The incredible story of triplets split at birth
Does nature or nurture decide who we are? Three triplets were separated at birth and raised by very different families. Years later, the identical strangers met for the first time.
When Bobby Shafran started college in 1980, he was surprised to find that other students seemed to recognise him. “Guys slapped me on the back,” he recalls.
Bobby learned that Eddy, an ex-student, looked exactly like him. They discovered that they were identical brothers adopted by different families.
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Newspapers in New York published the brothers’ story. A man named David read the articles. He looked at the pictures of Bobby and Eddy and saw his own face staring back.
David soon met up with his long-lost triplets. A relative said the men got on so well that they were “rolling on the floor like puppies.”
The triplets were separated in a study to see how much a person’s life is decided by nature (the genes passed on by your parents) or nurture (your experiences growing up). Despite never meeting, the brothers had the same taste in films and all wrestled in college. However, as they grew older, their lives took very different paths.
Their story is told in a new film called Three Identical Strangers.
Does nature or nurture determine who we are?
Nature is the most important thing. Eddy, Bobby and David had completely different upbringings, but when they found each other their friends and relatives were shocked that they talked in the same way and had the same body language. New research is showing that our genes can determine how clever and how happy we are, and who knows what else?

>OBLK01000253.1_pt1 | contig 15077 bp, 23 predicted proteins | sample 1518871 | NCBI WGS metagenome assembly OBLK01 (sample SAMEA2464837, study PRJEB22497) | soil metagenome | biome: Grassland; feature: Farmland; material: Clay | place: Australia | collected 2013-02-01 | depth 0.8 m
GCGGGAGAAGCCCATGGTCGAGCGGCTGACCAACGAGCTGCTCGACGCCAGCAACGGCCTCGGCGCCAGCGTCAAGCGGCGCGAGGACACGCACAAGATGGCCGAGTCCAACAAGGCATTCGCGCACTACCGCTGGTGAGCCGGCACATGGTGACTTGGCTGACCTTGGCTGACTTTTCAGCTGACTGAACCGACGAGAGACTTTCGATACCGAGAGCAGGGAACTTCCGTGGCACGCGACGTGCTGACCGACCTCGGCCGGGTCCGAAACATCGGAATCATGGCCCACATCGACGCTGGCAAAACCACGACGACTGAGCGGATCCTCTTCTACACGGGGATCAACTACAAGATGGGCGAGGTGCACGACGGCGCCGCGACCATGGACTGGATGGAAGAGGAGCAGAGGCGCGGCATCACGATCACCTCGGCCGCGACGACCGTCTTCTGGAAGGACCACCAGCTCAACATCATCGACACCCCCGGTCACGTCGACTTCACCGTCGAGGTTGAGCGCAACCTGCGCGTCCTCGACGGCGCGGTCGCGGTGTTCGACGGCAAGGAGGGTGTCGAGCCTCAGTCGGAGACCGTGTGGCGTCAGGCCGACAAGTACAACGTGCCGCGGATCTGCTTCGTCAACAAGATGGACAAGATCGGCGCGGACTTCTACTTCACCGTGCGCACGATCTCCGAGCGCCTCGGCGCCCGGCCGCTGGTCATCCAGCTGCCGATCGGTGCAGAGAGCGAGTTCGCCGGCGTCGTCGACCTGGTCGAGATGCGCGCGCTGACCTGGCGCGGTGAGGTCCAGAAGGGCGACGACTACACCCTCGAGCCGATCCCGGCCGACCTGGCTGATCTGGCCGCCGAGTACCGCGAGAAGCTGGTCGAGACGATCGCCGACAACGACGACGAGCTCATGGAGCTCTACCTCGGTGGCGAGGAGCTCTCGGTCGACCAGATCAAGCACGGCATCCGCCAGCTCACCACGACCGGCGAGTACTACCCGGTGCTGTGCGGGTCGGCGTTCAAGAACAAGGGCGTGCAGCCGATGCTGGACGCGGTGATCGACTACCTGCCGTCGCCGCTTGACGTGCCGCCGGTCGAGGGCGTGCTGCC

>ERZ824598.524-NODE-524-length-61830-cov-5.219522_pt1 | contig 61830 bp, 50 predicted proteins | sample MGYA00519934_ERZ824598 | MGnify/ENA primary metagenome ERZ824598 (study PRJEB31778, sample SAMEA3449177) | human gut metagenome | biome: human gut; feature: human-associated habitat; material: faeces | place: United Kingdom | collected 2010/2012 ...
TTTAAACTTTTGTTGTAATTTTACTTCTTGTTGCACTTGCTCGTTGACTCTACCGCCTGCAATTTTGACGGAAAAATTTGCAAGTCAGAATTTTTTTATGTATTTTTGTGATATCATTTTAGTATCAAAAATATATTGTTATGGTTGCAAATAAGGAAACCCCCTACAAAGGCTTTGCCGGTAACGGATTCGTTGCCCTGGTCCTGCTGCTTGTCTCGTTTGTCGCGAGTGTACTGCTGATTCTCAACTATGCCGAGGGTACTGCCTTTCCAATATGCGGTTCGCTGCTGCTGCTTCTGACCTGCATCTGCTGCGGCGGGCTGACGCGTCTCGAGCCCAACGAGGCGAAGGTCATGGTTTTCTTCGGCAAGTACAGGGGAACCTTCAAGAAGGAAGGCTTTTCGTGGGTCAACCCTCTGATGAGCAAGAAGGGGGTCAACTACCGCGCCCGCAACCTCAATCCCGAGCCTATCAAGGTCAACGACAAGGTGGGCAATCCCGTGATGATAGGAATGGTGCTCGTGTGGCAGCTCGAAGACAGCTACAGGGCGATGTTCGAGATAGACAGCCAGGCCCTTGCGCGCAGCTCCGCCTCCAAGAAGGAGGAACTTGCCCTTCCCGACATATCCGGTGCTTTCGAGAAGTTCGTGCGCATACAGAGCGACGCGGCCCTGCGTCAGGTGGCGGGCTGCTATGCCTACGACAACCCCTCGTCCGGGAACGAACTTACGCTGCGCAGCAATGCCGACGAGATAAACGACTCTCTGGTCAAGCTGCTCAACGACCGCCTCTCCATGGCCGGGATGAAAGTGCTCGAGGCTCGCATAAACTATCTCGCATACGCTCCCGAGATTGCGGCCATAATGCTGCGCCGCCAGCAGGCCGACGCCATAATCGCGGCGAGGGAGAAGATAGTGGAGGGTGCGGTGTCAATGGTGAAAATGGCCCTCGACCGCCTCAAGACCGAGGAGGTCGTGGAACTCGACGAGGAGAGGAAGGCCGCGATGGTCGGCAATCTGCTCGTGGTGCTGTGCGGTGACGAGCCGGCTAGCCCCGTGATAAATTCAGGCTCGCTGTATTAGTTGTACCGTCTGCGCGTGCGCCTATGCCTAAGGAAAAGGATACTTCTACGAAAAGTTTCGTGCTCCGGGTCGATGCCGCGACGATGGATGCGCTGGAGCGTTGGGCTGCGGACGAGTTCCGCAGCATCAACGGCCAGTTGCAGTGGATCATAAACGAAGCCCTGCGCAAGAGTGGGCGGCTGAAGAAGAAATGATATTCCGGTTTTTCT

Our environments shape us. Our experiences in childhood, whether they are happy or difficult, play a big role is deciding our personalities and how we respond to situations for the rest of our lives. This is true in the brothers’ story too, as Eddy had a more unstable upbringing than his brothers, which had a tragic effect on his later life.
- Would you be the same person if you lived with a different family?
- Draw a family tree for your family. It can include your parents, grandparents, uncles, aunts and anyone else you can think of. As a class, talk about what you have in common with other members of your family. Maybe you have the same colour eyes as your grandmother, or you like the same books as your sister.
Some People Say...
“Not even identical twins can have the exact same experiences”John Medina
What do you think?
- In the UK, we say university. It is the place you go to continue learning when you leave school aged 18.
- Exactly the same
- When a child is raised by parents who are not its birth parents.
- Genes are things in your body that determine what characteristics your parents pass down to you, like your eye or hair colour.
- Decide, or cause to happen.
- The worlds and experiences that surround us.
- Difficult, unpredictable.
- Very sad.